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Three factors that affect the initial and ongoing cost of a home

On Behalf of | Jun 20, 2019 | Real Estate Law |

For some people in California, purchasing a home is just another business transaction. For others, it is a sign of the ultimate achievement of the American Dream. Regardless of whether this is a person’s first or fiftieth real estate transaction, certain factors may affect the initial or ongoing cost of owning the home. Here are a few factors to keep in mind.

Homeowners should always verify if the house is on a floodplain. Note that even deserts have floodplains, so it is important not to let terrain and climate distract buyers from asking the question. According to Business Insider, FEMA posts online maps that show whether or not the property sits in a flood plain. This can make flood insurance necessary, which makes the house more expensive to own.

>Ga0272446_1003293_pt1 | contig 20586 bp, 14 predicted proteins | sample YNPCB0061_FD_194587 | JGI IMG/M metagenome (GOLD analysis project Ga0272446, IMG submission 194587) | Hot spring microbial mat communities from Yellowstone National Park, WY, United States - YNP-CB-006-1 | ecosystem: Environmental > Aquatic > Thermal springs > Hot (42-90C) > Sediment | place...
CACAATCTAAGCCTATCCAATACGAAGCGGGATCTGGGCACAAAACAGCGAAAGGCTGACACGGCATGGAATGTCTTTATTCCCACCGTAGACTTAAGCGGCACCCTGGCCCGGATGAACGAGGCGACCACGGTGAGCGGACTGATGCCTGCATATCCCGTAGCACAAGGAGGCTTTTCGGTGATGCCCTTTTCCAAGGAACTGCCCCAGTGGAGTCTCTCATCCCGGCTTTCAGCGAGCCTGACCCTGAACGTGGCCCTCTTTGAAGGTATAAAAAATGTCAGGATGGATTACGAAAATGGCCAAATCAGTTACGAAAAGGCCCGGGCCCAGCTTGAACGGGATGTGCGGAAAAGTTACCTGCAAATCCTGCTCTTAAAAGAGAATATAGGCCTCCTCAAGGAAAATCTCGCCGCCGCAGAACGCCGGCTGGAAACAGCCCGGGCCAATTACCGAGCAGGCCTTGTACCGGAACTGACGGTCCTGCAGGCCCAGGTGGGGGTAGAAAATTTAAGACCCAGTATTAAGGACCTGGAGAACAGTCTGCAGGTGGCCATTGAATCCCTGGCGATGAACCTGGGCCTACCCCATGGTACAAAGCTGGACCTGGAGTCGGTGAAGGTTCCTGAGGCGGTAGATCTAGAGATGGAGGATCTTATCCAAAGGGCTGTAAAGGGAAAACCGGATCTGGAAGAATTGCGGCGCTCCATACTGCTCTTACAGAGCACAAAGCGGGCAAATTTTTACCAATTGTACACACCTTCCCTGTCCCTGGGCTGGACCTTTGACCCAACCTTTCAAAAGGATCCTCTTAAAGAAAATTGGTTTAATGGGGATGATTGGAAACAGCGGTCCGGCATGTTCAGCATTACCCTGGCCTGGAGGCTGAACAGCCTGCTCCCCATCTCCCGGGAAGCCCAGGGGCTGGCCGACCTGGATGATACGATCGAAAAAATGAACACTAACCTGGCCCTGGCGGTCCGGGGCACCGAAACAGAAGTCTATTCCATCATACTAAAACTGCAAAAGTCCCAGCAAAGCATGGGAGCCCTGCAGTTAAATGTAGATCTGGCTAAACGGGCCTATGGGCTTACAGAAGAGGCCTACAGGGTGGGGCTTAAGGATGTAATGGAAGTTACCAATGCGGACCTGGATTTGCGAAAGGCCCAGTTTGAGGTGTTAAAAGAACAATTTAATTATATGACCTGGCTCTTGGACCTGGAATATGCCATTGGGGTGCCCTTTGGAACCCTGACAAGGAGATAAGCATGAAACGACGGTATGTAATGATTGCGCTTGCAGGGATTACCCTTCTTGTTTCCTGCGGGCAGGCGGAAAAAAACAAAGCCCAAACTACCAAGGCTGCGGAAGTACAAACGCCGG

A more obvious cost of owning a home is the initial asking price. By paying too much for a house, homeowners could get locked into an underwater mortgage, making it potentially decades before they build any real equity. For ethical reasons, agents may not tell homebuyers how much to put in for an offer, but they should provide information on market rates. If the home is a fixer-upper, a contractor may provide an estimate on the cost of repairs and what the initial cost of ownership should be.

Finally, there is the short sale, which is one of the best ways that investors can acquire property for a steal. According to Forbes, short sales may occur when a property lost significant value. Simply put, these homes are often fixer uppers as owners may lapse on not just payments to the bank, but maintenance. Fixer uppers may have a lot of hidden problems, so what appears to be an initial cheap investment could be a costly one in the long run. Because of this, buyers cannot skimp on due diligence for short sales.



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